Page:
Early Intervention

Early intervention refers to the identification of eating disorder symptoms and implementation of support and treatment for a person as soon as symptoms are recognised. This also relates to the early identification and response to re-emerging symptoms for someone who has recovered from an eating disorder. Its aim is to minimise the severity and duration of the disorder and to reduce its broader impacts.  

Early intervention can reduce the impact of the eating disorder through interventions for identified at-risk populations, people experiencing an eating disorder for the first time, and people experiencing indications of a relapse or recurrence of illness.  

Successful early identification and intervention requires clear access pathways and a coordinated approach suited to the individual’s life stages and situation. It also takes into account the impact of environmental and social factors on mental health and wellbeing. Early intervention involves a range of health and other sectors, carers, advocates and families, and requires appropriate services accessible by well-supported referral pathways (Australian Government Department of Health, 2011).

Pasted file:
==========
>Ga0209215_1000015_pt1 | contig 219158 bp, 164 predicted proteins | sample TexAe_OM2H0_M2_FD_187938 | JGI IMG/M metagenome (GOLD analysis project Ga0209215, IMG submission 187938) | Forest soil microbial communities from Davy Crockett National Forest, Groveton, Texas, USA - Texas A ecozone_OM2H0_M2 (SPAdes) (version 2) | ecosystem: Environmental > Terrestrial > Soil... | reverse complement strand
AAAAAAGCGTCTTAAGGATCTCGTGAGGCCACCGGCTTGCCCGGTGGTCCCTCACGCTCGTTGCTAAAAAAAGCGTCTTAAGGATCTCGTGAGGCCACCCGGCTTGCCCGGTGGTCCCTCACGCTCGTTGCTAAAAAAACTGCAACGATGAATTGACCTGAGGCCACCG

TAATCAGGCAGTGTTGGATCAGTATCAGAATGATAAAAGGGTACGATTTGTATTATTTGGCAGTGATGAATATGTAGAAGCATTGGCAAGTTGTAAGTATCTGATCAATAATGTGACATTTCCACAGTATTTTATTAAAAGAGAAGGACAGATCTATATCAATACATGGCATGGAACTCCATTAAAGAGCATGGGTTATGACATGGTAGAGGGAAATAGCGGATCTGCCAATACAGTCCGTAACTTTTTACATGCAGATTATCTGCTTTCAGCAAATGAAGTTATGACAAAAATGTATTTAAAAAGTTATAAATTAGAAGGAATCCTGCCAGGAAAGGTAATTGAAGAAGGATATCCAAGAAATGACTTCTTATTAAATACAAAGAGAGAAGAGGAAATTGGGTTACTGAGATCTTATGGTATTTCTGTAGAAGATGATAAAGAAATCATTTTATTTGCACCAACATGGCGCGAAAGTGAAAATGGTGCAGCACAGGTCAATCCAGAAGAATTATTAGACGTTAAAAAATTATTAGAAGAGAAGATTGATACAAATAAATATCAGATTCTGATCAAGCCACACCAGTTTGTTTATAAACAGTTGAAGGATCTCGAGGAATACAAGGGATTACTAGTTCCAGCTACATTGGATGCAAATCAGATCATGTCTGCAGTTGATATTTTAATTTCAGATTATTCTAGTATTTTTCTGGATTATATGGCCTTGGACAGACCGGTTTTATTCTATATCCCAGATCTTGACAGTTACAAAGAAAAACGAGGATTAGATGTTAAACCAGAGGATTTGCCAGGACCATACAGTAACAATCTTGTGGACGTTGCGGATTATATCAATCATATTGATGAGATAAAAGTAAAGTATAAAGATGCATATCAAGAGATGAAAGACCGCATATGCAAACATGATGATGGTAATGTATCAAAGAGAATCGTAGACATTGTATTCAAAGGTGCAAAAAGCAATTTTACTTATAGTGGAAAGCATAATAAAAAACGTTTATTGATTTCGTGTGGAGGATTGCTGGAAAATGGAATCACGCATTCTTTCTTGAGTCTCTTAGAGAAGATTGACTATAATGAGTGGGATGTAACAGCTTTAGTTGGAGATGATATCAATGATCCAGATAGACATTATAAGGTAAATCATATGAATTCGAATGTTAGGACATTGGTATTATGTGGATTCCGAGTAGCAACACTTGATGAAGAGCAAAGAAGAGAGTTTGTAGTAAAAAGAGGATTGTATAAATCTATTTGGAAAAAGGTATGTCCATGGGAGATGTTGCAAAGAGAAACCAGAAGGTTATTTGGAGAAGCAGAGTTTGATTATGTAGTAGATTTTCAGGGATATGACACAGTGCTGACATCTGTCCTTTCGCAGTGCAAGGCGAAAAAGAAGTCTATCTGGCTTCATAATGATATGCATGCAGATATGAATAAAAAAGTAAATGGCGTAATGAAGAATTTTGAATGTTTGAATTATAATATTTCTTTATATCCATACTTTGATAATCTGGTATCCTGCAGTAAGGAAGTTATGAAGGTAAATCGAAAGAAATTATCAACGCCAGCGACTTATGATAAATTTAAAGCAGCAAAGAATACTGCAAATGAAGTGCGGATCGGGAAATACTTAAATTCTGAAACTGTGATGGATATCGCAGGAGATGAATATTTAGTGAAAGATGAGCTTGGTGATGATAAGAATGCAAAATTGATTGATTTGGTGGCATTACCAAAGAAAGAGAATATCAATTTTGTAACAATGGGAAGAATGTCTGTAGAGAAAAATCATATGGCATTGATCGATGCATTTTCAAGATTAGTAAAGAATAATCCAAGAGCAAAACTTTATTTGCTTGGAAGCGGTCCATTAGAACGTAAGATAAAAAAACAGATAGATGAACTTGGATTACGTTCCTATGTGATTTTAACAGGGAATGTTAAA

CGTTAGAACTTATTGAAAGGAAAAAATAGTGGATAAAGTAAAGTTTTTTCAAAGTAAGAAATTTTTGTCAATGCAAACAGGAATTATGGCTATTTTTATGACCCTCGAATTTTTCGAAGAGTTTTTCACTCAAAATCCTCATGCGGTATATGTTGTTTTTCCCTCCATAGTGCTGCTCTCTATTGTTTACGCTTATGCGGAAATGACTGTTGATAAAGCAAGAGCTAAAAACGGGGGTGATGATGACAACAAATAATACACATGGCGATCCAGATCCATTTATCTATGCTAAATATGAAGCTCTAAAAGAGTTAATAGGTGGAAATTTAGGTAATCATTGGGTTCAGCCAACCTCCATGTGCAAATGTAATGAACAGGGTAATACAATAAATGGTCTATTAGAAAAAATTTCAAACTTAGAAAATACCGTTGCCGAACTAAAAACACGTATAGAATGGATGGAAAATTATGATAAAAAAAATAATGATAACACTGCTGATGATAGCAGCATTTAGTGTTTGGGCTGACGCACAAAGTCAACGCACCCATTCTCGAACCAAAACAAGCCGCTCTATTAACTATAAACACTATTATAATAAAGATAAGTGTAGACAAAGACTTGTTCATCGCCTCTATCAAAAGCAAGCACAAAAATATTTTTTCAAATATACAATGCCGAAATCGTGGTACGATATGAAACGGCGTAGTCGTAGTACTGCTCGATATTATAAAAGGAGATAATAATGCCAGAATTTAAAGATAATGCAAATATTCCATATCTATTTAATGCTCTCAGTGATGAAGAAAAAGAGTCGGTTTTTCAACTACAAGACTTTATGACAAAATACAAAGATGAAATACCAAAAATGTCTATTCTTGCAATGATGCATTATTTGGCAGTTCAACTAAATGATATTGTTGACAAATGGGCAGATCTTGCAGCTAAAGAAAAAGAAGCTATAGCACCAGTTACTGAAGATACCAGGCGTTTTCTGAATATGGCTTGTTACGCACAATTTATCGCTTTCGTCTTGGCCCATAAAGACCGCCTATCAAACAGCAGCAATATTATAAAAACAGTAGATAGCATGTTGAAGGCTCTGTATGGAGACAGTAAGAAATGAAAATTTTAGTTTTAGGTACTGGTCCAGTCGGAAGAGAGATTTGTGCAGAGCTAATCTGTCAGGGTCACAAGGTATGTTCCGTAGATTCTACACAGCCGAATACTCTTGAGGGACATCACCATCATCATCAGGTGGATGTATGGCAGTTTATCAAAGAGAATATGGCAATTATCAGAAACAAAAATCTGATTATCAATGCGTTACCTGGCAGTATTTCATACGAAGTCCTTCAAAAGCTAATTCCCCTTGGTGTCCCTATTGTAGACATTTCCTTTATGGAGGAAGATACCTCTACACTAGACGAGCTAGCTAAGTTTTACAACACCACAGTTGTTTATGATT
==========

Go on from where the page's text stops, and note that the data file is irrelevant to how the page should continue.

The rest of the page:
Health Professionals

Early intervention is key to improved health and quality of life when it comes to providing primary care for people affected by eating disorders.

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Education Professionals

Schools and school staff are in an ideal position to support the prevention of eating disorders in the school community, to identify and respond when a student might be experiencing an eating disorder and to provide ongoing support throughout the recovery process.

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Sports & Fitness Professionals

Coaches, trainers and other fitness professionals are at the frontline when it comes to noticing changes in their athletes and clients, including when it comes to detecting early signs and symptoms of eating issues and disorders.

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Friends, Families, Supports

Family, friends and carers play a crucial role in the care, support and recovery of people with eating disorders.

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